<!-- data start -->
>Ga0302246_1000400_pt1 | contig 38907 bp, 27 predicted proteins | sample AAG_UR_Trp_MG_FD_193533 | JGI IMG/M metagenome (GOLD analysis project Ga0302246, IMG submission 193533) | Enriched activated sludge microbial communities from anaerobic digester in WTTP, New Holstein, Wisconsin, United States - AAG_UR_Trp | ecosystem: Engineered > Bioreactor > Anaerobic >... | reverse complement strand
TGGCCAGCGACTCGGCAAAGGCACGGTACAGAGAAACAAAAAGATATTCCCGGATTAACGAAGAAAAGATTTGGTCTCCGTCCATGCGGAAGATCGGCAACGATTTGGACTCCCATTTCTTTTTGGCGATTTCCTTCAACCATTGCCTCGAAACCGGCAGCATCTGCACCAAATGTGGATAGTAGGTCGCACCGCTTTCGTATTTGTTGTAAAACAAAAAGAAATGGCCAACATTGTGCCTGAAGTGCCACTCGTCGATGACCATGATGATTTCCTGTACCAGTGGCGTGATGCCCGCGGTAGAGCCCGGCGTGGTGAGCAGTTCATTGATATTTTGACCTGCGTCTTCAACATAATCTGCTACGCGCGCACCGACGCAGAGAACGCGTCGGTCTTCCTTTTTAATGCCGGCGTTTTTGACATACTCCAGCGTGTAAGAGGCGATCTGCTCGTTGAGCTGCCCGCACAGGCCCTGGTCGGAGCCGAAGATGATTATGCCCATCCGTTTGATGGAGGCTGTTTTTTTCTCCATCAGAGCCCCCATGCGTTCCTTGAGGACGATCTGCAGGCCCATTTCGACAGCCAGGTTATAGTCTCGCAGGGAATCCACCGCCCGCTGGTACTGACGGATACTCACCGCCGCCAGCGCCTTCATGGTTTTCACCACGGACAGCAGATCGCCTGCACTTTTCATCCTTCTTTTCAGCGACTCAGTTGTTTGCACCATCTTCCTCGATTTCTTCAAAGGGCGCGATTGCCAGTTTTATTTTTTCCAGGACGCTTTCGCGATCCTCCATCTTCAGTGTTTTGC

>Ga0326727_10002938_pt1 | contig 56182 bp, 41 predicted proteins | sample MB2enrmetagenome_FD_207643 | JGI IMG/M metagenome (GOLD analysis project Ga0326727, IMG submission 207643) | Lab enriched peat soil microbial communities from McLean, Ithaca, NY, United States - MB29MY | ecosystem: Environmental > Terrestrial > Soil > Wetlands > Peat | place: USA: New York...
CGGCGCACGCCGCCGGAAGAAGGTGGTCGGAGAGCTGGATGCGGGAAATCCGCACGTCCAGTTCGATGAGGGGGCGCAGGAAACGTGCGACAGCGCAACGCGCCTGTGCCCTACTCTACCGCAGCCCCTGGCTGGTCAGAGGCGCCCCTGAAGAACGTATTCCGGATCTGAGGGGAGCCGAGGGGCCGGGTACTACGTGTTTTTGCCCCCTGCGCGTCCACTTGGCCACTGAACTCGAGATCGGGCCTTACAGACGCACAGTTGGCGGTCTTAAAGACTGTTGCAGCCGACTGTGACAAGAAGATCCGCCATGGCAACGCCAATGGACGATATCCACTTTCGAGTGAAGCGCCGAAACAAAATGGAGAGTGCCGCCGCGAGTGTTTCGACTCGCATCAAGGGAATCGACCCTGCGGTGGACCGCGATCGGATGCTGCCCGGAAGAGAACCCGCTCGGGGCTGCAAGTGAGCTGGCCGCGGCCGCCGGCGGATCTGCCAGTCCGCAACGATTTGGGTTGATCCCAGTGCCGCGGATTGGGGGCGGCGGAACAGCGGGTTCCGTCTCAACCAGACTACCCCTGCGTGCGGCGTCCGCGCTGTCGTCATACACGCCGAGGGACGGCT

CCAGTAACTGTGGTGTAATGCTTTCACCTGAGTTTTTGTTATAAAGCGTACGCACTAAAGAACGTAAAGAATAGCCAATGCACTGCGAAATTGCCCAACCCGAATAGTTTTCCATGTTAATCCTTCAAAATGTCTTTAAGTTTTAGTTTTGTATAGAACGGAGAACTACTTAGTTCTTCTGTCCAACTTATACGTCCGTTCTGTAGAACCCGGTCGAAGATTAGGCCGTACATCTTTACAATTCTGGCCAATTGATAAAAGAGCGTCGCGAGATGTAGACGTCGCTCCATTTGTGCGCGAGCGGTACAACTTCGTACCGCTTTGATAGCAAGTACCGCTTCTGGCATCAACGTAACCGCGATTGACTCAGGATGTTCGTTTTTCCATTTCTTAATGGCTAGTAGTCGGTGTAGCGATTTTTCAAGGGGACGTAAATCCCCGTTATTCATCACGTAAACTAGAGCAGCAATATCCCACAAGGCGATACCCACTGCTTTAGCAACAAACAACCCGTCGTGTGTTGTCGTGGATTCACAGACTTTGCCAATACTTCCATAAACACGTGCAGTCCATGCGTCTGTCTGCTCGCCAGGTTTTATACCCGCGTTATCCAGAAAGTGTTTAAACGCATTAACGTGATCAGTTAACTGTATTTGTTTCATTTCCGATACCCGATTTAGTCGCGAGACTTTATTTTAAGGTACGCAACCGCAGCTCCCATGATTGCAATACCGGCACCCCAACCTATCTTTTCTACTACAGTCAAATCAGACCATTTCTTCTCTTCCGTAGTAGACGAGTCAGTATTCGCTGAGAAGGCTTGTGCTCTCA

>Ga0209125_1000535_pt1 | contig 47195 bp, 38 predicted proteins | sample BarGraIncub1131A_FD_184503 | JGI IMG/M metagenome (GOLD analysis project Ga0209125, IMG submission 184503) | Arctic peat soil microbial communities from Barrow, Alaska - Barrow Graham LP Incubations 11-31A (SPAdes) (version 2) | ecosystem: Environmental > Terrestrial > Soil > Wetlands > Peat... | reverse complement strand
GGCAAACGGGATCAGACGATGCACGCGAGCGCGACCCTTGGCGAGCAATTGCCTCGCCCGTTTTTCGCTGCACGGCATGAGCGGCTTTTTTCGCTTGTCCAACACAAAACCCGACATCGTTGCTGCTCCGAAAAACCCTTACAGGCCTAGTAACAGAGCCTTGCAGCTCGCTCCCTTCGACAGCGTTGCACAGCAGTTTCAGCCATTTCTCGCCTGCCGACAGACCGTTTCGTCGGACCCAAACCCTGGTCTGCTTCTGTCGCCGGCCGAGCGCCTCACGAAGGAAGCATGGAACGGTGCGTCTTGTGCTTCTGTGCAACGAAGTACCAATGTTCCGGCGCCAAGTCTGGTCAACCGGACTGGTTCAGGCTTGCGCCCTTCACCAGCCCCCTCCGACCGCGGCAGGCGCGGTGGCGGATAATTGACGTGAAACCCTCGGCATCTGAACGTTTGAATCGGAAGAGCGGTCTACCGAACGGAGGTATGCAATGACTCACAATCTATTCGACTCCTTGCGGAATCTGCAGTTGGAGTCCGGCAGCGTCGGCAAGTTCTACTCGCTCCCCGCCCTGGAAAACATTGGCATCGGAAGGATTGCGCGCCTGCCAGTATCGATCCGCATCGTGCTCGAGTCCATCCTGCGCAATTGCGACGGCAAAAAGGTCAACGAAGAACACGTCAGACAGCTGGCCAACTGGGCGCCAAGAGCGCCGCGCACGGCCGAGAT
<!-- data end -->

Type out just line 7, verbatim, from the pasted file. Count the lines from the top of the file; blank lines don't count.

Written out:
GGCAAACGGGATCAGACGATGCACGCGAGCGCGACCCTTGGCGAGCAATTGCCTCGCCCGTTTTTCGCTGCACGGCATGAGCGGCTTTTTTCGCTTGTCCAACACAAAACCCGACATCGTTGCTGCTCCGAAAAACCCTTACAGGCCTAGTAACAGAGCCTTGCAGCTCGCTCCCTTCGACAGCGTTGCACAGCAGTTTCAGCCATTTCTCGCCTGCCGACAGACCGTTTCGTCGGACCCAAACCCTGGTCTGCTTCTGTCGCCGGCCGAGCGCCTCACGAAGGAAGCATGGAACGGTGCGTCTTGTGCTTCTGTGCAACGAAGTACCAATGTTCCGGCGCCAAGTCTGGTCAACCGGACTGGTTCAGGCTTGCGCCCTTCACCAGCCCCCTCCGACCGCGGCAGGCGCGGTGGCGGATAATTGACGTGAAACCCTCGGCATCTGAACGTTTGAATCGGAAGAGCGGTCTACCGAACGGAGGTATGCAATGACTCACAATCTATTCGACTCCTTGCGGAATCTGCAGTTGGAGTCCGGCAGCGTCGGCAAGTTCTACTCGCTCCCCGCCCTGGAAAACATTGGCATCGGAAGGATTGCGCGCCTGCCAGTATCGATCCGCATCGTGCTCGAGTCCATCCTGCGCAATTGCGACGGCAAAAAGGTCAACGAAGAACACGTCAGACAGCTGGCCAACTGGGCGCCAAGAGCGCCGCGCACGGCCGAGAT